Moon To Visit Jupiter, Saturn This Week, Here’s How You Can Watch It


Moon will be on a date this week with two of the Solar System's biggest planets - Jupiter and Saturn. While the rendezvous with Jupiter took place last night (October 3), the Moon will visit Saturn on October 5. The "meeting" of the celestial objects is just an illusion of perspective, as the Moon is much closer to the Earth than Jupiter or Saturn.

Moon To Visit Jupiter, Saturn This Week


Moon Visits Jupiter, Saturn Explained

We know that the Moon orbits around the Earth and this orbiting appears in an easterly direction across the sky. The lunar travel moves approximately 12 degrees per day, towards the east. At this time of the year, Jupiter is situated in the nonzodiacal constellation of Ophiuchus, the Serpent Holder. And Saturn is currently present among the stars of Sagittarius, the Archer.

The alignment of the planets Jupiter and Saturn are separated by 25 degrees and as months pass by, they'll keep inching closer. The Moon, which is closer to the Jupiter now, will take two days to reach Saturn.

Moon To Visit Jupiter, Saturn This Week

Moon Visits Jupiter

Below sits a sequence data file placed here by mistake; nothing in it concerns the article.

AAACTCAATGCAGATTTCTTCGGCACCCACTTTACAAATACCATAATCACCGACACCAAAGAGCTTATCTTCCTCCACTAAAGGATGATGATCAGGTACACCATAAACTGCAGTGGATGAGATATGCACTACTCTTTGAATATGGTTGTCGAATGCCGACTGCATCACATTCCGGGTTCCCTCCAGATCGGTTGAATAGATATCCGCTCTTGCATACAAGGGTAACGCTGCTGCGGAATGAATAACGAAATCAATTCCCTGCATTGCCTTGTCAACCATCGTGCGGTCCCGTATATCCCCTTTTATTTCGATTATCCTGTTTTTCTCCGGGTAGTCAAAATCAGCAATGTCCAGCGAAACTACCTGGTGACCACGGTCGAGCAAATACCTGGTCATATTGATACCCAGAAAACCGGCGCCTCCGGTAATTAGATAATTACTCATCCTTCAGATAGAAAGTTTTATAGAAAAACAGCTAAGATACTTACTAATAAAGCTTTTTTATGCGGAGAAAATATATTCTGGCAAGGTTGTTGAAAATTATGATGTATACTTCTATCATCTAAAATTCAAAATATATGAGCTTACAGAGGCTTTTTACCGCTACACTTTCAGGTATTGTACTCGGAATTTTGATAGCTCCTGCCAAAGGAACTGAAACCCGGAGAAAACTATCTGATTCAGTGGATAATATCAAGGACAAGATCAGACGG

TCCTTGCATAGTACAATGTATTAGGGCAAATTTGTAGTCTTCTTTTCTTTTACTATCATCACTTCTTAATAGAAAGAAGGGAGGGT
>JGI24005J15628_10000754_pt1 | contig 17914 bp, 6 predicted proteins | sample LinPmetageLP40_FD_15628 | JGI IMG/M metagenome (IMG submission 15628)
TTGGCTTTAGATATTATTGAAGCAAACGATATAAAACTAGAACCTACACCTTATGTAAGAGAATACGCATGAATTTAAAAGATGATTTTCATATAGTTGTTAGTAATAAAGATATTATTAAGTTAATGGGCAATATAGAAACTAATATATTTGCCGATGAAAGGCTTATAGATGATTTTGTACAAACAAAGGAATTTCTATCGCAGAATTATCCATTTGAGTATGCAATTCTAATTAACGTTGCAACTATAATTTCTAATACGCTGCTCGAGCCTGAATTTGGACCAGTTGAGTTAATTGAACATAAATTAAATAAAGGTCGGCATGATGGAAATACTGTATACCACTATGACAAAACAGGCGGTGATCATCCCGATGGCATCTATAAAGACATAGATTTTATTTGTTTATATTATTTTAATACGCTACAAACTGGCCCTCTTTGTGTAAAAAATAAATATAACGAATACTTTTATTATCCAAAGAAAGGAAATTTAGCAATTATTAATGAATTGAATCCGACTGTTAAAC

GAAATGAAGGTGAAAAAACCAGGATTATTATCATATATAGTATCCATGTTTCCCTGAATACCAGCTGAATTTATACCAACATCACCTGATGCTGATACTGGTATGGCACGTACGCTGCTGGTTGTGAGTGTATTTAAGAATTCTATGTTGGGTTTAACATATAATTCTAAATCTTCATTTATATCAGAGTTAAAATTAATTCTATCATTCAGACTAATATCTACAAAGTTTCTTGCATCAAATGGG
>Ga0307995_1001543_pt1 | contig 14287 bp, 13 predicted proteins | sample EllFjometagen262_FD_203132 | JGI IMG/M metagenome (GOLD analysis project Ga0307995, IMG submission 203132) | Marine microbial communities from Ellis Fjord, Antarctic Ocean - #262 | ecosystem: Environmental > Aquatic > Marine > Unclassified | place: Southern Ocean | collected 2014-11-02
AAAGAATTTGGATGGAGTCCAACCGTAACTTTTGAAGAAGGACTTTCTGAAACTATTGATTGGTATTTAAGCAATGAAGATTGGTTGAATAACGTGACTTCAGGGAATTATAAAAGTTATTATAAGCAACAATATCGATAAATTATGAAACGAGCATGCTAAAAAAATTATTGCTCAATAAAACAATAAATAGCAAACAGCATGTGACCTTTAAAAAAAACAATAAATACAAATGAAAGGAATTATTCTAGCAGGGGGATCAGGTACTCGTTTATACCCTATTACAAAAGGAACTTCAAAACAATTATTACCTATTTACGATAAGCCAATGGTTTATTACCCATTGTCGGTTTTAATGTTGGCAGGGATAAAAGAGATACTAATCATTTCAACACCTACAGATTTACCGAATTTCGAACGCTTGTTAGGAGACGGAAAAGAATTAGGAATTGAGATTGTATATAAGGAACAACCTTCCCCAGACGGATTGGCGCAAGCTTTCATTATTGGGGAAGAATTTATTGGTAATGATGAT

October 3 marked the date night between the Moon and Jupiter. The eye-catching sight began 45 minutes after sunset and could be seen a quarter way up from the southwest horizon. The wide crescent Moon could be seen hovering just 1.5 degrees to the upper left of the gigantic Jupiter.

Those who watched the event unfold with a telescope could see Jupiter's famous Galilean Moons, namely Ganymede, Io, Europa, and Callisto. As expected, Jupiter took off first followed by the Moon 15 minutes later.

Moon To Visit Jupiter, Saturn This Week


Moon To Meet Saturn On Saturday

The Moon will be meeting the Saturn on Saturday (October 5). By then, the Moon will be more than half illuminated and will be hovering in the general vicinity of Saturn. If you want a peek at this celestial event, look about 2 degrees to the Moon's upper right, and you'll see a bright yellowish-white "star" shining with a steady, sedate glow. That would be Saturn.

If you are watching through a telescope or large binoculars, you can easily identify Saturn, thanks to its numerous rings. You can also spot the Moon close by. The upcoming space date with the Moon and Saturn is certainly exciting; a perfect weekend for space enthusiasts!

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